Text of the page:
Entries For: October 2008
If you go on the Little Cataloochee Trail now, you'll see some great improvements. Previously the trail from the Dan Cook Cabin to Davidson Gap was a sorry mess; it was rutted and muddy. It's a steady uphill made harder by the state of the trail.
Now, the park has turnpiked the tread above areas where water was accumulating, trucked in 70 tons of gravel to replace material of the former road that had eroded away, then added water bars to keep the new materials from eroding also. The resulting trail is smoother, looks better and doesn't allow silt and sediment to wash down into streams, so there's an environmental component to the work as well.
Turnpiking is a new word for me. The fellow in the picture is Tobias Miller, the North Carolina Trail Supervisor. He's standing on a turnpike section with logs on both sides. The other picture is of very long, shallow steps, designed for horse traffic. Hopefully, all this work will withstand the onslaught of horses.
Sometimes I have to break away from my Smokies project and go somewhere else in the Southern Appalachians. Last weekend was the first weekend I didn't spend any time continuing my goal. Instead I led a hike for the Carolina Mountain Club to Linville Falls and Table Rock Mountain.
The morning was spent at Linville Falls, where we did all the trails - about four miles. In the afternoon, we drove to Table Rock Mountain on a dusty dirt road. The drive was much harder than the hike. We had a fantastic day with blue skies and visibility for miles. So it was not surprising that we had lots of company - people up and down and on top.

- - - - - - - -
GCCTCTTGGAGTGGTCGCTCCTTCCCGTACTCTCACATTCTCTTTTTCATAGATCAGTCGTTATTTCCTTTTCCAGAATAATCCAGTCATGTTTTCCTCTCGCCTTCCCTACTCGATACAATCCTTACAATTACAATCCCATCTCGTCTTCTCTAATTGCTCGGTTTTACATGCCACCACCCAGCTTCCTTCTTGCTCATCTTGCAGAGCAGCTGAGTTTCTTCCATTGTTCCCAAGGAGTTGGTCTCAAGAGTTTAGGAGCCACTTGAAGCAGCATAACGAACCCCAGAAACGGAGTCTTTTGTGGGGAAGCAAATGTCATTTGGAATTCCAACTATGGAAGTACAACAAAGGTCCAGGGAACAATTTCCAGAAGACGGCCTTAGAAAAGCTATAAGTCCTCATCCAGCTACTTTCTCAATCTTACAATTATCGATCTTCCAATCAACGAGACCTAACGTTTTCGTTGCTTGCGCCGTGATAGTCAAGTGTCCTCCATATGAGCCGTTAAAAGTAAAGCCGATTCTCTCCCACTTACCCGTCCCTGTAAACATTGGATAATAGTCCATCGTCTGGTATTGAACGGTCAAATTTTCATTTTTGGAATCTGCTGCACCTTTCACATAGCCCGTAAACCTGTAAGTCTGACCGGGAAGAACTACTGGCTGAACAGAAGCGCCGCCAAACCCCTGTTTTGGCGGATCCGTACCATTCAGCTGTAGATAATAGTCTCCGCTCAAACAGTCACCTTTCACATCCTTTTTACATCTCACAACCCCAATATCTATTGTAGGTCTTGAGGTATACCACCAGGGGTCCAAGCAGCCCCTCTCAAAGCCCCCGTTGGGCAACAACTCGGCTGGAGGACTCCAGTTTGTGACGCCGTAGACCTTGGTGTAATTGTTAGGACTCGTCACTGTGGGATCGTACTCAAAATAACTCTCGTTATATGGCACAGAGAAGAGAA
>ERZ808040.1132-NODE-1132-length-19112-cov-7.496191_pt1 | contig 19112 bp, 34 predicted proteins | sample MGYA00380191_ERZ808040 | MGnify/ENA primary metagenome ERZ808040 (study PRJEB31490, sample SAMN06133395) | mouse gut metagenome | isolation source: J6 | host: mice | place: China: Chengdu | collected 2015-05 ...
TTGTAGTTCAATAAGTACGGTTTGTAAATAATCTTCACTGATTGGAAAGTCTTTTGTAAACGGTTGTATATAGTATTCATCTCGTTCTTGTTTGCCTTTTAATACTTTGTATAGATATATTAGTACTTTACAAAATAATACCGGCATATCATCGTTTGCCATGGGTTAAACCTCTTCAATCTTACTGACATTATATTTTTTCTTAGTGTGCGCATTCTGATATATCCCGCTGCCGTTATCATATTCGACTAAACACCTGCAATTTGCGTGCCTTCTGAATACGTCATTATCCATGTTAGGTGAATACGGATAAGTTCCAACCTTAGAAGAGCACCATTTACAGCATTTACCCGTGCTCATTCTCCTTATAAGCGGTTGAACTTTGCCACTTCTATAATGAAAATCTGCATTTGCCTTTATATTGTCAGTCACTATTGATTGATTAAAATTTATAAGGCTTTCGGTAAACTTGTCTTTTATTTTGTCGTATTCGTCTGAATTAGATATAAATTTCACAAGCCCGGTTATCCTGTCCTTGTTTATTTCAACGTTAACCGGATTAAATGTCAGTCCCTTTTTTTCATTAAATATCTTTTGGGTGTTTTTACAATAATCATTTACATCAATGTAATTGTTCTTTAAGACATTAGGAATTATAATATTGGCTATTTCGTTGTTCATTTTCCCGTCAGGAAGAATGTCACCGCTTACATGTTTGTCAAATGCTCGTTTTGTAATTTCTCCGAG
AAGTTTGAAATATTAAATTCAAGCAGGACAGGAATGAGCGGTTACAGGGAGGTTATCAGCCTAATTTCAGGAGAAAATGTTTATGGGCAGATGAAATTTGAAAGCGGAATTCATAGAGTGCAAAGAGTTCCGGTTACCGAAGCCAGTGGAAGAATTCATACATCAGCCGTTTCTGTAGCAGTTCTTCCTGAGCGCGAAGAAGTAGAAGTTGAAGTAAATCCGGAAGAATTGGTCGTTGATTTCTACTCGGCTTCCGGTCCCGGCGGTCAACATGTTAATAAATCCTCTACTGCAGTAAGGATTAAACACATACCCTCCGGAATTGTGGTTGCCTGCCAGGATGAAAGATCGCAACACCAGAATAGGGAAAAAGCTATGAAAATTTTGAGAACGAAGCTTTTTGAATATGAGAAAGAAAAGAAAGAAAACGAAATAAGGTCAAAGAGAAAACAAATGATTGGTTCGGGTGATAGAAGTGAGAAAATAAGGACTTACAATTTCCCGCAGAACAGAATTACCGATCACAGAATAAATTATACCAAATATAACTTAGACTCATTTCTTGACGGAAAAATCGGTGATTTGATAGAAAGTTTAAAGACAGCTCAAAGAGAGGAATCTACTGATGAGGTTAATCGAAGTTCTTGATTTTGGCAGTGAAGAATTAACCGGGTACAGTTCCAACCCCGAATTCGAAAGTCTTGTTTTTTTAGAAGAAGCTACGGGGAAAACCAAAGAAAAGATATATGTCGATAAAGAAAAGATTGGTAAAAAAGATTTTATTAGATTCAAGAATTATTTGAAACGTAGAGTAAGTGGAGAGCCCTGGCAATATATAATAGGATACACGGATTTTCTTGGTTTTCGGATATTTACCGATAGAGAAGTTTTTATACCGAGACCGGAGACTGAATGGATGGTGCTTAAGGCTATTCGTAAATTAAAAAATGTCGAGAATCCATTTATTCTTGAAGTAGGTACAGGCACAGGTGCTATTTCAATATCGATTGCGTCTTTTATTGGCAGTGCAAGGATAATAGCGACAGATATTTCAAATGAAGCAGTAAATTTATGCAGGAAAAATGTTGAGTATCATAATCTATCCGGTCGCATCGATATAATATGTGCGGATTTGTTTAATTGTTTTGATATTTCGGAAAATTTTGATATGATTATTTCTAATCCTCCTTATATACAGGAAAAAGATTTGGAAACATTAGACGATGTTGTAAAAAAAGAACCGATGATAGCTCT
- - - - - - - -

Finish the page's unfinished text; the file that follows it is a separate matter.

Then we climbed the other side of the parking lot through the Chimneys, an rocky area with unusual rock formations. This was in the Linville Gorge Wilderness Area so we had to limit the number of people to ten. Here we had few hikers but met rock climbers who were also taking advantage of the great weather.
It's back to the Smokies again this coming weekend - rain or shine. And it looks like it will be mostly rain.
What's happening to the tower on top of Mt. Mitchell? The old tower was taken down last year and a new one was promised "soon". The top picture is an artist's rendition of the new tower. The bottom picture is what it looks like now.
I drove to the top of Mt. Mitchell yesterday to see how the new tower was coming along. Well, in short, it's getting there but it's not finished yet. The park had hoped for an open house in November but now they're planning it for the Spring.
I kept calling the Mt. Mitchell State Park Office every week for weeks and all I got was "We're working on it." When I got up there, there was a buzz of activities. Mostly they need to finish the trail/ramp up to the tower. Also, the safety fence around the tower has to be installed.
The tower looks very similar to the one on Clingmans Dome in the Smokies but without the long walk. In fact, one of the main reasons the N.C. State Park system decided to replace it was to make it handicapped accessible. There is a short ramp up to the tower. Rangers will be able to take disabled people up to the tower in a golf cart. Walkers will find that the ramp is shorter and smoother than the one to the old tower.
The Blue Ridge Parkway is closed just south of the Mt. Mitchell Rd. so you need to approach the road from the north. From Asheville, that means taking Rt. 80.